The role of gender in employment polarization

Fabio Cerina, Alessio Moro, Michelle Rendall

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Abstract

We document that U.S. employment polarization in the 1980–2017 period is largely generated by women. In addition, we provide evidence that the increase of employment shares at the bottom of the skill distribution is generated in market sectors producing services representing home production substitutes. We use a calibrated macroeconomic model to show that a rising skill premium induces high-skilled women to participate more in the labor market, reduce home working hours, and demand more home substitutes in the market, thus fostering a rise in employment shares at the bottom of the skill distribution. Counterfactual experiments suggest that without the large increase in the skill premium of high-skilled women, employment polarization would have been substantially reduced, and changes of employment shares at the bottom of the distribution would have been negative.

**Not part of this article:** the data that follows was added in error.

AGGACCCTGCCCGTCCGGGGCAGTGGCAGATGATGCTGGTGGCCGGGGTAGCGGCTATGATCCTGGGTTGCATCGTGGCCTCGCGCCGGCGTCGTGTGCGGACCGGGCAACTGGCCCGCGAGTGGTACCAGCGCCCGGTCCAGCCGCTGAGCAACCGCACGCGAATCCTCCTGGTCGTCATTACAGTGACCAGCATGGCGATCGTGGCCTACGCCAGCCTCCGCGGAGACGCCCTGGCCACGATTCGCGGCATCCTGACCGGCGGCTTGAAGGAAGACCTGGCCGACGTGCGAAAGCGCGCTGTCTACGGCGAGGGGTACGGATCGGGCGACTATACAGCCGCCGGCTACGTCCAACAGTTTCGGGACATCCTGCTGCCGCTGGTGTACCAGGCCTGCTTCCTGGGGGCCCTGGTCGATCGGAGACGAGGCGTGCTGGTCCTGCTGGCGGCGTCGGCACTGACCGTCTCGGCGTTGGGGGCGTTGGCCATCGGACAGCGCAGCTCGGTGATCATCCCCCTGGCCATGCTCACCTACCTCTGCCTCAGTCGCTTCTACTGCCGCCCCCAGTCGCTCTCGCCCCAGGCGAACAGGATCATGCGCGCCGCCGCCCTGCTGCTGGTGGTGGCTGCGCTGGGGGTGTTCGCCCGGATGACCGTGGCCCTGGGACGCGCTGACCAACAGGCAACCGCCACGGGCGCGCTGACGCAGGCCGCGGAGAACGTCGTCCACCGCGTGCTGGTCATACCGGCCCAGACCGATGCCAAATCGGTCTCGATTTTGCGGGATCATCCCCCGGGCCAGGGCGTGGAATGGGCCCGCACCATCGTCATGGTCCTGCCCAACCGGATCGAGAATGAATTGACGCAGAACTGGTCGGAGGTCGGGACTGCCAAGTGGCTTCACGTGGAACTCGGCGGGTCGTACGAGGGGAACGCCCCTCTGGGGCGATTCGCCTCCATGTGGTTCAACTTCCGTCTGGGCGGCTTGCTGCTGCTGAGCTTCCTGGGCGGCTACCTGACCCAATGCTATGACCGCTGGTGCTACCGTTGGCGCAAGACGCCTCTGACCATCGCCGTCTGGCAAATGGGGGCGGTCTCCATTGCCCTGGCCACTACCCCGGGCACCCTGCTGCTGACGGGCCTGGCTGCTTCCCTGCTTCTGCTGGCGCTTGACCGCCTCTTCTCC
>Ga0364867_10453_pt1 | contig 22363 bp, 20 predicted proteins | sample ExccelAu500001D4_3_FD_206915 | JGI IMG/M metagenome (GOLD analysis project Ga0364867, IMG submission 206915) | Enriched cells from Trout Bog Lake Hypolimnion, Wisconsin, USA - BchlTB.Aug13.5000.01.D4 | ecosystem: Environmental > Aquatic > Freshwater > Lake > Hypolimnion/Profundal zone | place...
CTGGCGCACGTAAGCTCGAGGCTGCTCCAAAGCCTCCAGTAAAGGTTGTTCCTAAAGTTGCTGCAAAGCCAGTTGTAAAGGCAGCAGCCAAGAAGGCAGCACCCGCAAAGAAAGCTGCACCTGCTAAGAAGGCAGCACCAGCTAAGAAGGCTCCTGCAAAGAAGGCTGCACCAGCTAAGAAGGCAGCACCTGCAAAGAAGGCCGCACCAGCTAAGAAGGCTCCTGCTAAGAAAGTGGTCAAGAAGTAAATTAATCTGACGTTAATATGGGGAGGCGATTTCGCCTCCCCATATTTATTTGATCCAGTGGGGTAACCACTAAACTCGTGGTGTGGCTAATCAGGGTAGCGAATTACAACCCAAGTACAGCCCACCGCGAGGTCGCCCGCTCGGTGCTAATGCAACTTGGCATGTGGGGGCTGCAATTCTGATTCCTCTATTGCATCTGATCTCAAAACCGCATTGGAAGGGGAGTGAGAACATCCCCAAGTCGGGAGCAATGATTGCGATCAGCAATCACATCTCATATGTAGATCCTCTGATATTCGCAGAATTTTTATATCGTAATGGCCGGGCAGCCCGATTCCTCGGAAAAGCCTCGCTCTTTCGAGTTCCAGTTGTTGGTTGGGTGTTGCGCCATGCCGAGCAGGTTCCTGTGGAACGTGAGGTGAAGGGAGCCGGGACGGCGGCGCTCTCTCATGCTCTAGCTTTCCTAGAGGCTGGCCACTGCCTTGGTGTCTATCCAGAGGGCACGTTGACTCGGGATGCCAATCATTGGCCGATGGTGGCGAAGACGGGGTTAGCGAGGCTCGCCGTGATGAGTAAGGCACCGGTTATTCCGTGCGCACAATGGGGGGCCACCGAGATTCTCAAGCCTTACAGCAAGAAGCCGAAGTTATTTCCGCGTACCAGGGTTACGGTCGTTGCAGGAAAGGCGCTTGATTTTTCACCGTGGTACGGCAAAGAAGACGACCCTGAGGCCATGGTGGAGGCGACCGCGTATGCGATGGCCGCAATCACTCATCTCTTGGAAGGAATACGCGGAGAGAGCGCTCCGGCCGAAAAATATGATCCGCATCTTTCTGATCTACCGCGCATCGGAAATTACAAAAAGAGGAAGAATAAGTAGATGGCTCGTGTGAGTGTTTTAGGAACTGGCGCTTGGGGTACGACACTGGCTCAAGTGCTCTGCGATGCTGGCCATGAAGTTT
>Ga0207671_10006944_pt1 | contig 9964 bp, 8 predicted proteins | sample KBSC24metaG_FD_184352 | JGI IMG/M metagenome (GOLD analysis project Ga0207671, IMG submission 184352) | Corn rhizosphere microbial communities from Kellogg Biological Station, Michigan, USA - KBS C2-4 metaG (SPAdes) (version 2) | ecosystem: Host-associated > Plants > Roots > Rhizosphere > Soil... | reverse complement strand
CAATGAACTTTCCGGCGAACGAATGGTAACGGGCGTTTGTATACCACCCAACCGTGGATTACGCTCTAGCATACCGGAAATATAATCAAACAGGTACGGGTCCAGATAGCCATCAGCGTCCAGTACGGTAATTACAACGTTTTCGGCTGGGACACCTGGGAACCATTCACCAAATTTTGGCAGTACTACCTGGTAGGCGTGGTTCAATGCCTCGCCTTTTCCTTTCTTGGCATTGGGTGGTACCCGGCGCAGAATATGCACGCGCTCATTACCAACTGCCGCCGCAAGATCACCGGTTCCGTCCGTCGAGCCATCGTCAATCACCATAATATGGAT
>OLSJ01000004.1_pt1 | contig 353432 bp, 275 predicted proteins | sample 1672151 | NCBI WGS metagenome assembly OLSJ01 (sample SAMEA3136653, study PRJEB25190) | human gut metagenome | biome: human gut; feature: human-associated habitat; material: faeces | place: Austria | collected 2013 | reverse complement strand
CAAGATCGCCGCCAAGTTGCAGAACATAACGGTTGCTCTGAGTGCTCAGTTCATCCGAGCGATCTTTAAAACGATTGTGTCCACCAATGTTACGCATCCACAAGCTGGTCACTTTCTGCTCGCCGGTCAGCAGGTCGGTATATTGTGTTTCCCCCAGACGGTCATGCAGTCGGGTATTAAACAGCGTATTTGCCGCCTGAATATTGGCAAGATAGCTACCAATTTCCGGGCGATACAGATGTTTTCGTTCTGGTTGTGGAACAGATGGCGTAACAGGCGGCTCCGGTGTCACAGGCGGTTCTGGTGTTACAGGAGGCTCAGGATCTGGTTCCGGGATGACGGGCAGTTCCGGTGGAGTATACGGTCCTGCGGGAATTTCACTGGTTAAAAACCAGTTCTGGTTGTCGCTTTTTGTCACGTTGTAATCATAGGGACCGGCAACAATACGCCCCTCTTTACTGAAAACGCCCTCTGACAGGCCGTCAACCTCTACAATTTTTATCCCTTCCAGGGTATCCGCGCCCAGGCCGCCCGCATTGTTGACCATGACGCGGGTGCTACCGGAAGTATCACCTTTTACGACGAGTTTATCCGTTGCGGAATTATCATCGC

Original languageEnglish
Number of pages38
JournalInternational Economic Review
DOIs
Publication statusAccepted/In press - 2021

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